As a Ranger, we are often inundated with questions. Personally, I absolutely love this aspect of the job. Questions spark debates and debates lead to understanding different perspectives that each individual may have on a subject. One of the great things about wildlife is that, more often than not, we are not able to say for certain why an animal looks the way it does or behaves the way it does. We are also always confronted with exceptions to the rule and realise that perhaps we don’t always have to have an answer but rather just an opinion. There are, however, some questions that are asked more often than others and sometimes these questions have easy straightforward answers; for others, we have to dig a little deeper to understand the answers. One of the most common questions relates to the small ground birds we see running in front of the safari vehicles on every drive. So what is the difference between francolins and spurfowls?
First, let’s start with Naming Conventions
One of the big frustrations for a lot of birders is the seemingly ever-changing naming conventions of birds. However, the reason for the changes is essential and leads to better classification and standardisation of naming conventions globally.
So how did birds get their names?
Although birds were known to the indigenous people of whichever region the bird occurred in it was only within the past 300 years that the names were officially documented and recorded. During the years of exploration of predominantly European expeditions into Africa naturalists, explorers, hunters or simply people that were interested in what the bird was, collected specimens of them. The names of the birds were generally described based on what the bird looked like, what its call sounded like or the region it was found in. There were, however, some birds that lacking any of the former were named after the person that originally described them e.g. Levaillant’s Cuckoo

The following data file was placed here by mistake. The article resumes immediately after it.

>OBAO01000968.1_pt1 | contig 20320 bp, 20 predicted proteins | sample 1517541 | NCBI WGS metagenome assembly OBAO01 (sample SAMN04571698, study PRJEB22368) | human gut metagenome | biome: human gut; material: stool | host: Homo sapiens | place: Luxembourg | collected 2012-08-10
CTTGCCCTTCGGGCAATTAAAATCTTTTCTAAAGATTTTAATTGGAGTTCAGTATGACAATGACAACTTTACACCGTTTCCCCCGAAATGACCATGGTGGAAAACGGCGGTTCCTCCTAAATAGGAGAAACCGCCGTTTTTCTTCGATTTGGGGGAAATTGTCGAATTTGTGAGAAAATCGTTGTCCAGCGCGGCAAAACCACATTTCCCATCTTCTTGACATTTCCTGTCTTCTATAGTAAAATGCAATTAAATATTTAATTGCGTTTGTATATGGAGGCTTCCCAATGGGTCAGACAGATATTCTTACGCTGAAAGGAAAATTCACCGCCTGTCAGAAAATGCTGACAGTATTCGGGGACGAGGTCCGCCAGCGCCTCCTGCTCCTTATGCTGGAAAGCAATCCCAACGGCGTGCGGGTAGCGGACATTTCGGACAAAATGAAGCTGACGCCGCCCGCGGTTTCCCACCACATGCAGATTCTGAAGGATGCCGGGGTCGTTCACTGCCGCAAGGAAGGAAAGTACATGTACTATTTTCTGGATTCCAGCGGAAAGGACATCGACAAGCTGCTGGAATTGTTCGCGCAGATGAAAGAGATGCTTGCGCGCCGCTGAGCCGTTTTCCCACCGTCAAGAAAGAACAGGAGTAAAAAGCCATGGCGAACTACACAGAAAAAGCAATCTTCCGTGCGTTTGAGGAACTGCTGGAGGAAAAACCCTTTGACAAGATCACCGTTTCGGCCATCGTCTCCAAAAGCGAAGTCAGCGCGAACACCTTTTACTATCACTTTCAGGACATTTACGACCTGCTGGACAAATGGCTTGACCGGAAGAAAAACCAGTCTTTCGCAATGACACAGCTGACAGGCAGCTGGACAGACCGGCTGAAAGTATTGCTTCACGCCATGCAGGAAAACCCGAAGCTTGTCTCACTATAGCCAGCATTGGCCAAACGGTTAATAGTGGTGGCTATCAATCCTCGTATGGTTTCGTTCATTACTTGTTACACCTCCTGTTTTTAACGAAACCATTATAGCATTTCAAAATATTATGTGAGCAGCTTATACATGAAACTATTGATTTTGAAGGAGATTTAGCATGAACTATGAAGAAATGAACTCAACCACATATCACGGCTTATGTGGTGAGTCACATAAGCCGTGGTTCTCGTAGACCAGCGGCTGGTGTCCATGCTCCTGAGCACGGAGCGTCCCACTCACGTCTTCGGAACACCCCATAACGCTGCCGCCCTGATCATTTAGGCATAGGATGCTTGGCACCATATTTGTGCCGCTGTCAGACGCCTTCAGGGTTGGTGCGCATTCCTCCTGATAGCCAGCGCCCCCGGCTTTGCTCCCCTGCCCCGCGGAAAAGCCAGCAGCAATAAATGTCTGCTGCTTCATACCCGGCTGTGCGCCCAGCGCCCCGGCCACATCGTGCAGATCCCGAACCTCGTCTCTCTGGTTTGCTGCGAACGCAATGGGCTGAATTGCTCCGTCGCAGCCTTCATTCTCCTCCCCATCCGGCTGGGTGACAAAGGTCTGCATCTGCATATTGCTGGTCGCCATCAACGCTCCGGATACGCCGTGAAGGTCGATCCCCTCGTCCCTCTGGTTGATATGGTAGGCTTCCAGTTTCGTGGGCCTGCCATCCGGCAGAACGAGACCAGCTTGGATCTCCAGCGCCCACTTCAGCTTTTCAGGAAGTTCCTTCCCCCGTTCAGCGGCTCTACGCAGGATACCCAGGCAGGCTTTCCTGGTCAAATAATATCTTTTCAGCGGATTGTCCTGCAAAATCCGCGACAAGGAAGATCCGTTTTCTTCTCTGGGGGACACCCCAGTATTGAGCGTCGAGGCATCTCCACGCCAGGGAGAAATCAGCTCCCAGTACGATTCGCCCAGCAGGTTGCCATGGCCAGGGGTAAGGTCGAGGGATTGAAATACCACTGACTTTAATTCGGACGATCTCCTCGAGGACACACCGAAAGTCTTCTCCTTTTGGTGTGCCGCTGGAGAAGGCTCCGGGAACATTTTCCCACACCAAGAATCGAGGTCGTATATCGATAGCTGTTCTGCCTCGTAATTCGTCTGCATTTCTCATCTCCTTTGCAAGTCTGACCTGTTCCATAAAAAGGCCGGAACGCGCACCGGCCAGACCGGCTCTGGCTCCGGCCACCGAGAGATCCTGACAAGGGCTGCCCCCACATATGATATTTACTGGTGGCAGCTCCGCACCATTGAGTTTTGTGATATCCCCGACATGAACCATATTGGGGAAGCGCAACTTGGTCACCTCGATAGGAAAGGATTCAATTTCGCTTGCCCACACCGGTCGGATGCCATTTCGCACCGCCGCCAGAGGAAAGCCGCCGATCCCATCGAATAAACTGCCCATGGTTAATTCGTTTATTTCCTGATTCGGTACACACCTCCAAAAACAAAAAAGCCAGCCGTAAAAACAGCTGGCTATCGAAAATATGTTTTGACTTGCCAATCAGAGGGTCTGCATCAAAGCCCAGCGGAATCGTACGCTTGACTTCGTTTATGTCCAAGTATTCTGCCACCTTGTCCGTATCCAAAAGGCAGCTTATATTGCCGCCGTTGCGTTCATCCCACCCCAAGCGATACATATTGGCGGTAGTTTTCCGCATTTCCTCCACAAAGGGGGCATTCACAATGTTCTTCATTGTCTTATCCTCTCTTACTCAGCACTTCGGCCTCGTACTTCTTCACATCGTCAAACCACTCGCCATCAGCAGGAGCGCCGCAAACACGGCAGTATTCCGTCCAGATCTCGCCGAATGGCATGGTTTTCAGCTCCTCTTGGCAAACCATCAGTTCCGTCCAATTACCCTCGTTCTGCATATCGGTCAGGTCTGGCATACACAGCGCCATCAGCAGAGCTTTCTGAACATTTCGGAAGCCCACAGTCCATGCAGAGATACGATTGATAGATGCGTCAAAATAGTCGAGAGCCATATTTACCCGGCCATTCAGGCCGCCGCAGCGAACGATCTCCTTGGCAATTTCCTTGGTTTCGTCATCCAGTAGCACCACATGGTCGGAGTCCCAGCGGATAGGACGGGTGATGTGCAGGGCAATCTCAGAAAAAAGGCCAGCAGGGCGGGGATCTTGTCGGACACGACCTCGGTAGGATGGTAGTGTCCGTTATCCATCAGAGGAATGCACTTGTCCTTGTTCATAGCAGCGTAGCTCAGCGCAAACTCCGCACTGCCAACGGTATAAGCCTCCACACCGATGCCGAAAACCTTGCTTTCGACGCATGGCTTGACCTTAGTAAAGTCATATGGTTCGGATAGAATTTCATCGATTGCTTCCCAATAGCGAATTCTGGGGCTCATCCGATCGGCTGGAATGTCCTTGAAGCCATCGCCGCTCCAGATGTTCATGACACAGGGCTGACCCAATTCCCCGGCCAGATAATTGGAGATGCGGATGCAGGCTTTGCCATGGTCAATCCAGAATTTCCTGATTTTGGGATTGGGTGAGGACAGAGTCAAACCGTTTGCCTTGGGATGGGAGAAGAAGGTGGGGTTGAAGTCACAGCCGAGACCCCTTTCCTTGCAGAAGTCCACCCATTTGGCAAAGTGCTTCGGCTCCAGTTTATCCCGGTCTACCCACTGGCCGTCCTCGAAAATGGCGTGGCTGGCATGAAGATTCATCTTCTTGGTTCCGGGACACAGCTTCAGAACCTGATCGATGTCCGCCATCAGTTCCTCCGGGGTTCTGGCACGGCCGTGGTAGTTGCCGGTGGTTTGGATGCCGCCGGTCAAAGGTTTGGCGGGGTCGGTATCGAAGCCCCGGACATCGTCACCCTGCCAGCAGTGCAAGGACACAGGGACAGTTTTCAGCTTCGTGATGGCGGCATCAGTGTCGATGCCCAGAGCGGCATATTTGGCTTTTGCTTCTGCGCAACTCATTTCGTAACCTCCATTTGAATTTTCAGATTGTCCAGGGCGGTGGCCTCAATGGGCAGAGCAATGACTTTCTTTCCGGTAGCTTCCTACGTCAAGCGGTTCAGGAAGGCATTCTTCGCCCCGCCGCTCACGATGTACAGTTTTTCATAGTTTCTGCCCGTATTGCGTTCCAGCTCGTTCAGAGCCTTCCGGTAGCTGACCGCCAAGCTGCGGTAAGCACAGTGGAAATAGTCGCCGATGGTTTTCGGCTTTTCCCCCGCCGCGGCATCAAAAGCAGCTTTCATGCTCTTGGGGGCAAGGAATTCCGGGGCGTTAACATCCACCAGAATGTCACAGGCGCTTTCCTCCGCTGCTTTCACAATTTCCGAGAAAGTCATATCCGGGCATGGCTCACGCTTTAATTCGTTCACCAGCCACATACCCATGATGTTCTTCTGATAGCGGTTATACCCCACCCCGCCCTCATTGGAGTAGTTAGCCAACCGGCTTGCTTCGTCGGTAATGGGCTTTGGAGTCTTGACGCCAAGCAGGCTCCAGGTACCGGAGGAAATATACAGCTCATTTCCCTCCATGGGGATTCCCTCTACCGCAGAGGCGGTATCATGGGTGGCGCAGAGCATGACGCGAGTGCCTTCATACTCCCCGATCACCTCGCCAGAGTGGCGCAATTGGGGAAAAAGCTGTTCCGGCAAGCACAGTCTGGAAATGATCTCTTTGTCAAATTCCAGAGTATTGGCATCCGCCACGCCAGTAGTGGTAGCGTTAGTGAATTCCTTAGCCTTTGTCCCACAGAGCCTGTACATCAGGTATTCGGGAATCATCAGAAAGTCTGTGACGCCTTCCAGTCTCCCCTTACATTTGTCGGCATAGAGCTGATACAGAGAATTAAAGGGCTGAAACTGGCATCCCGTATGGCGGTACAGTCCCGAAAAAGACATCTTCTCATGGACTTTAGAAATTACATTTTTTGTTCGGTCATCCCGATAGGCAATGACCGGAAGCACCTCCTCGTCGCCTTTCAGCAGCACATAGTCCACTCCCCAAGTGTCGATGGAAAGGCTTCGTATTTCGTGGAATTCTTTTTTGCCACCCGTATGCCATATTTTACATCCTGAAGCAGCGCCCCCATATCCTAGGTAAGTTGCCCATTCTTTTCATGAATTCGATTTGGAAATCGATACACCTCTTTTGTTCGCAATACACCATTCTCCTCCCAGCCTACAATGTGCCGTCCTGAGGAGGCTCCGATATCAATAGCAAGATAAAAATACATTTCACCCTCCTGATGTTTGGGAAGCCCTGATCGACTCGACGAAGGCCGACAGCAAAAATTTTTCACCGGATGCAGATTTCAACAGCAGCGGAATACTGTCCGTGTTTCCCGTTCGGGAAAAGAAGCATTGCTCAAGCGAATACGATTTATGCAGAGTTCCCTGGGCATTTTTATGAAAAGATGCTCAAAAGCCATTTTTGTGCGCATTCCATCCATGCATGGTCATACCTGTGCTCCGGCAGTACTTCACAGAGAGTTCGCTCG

Why have the names changed?
As with all fauna and flora there is continued research by experts globally. With the invention of the internet, information is shared far more efficiently. Effectively this has resulted in the understanding that there was either a difference in the name of the same bird in different regions or a better classification of a group of birds into subgroups e.g. Loeries becoming Turacos and Go-Away Birds. Francolins and Spurfowls fall into the latter where although, to the untrained eye, they may appear like the same group of birds there are in fact some nuanced differences.
What do Francolins and Spurfowls have in common?
There are six francolin species and six spurfowl species in Southern Africa, however, only 3 and 2 species are found here at Londolozi, respectively. The most apparent commonality between the two different groups is their appearance. Both are small, predominantly brown birds that spend the majority of their days on the ground. At a first glance, they seem somewhat drab but if you take a moment to look at the intricate details within their feathers that make them incredibly well camouflaged, particularly at dusk and dawn, when not moving around too much.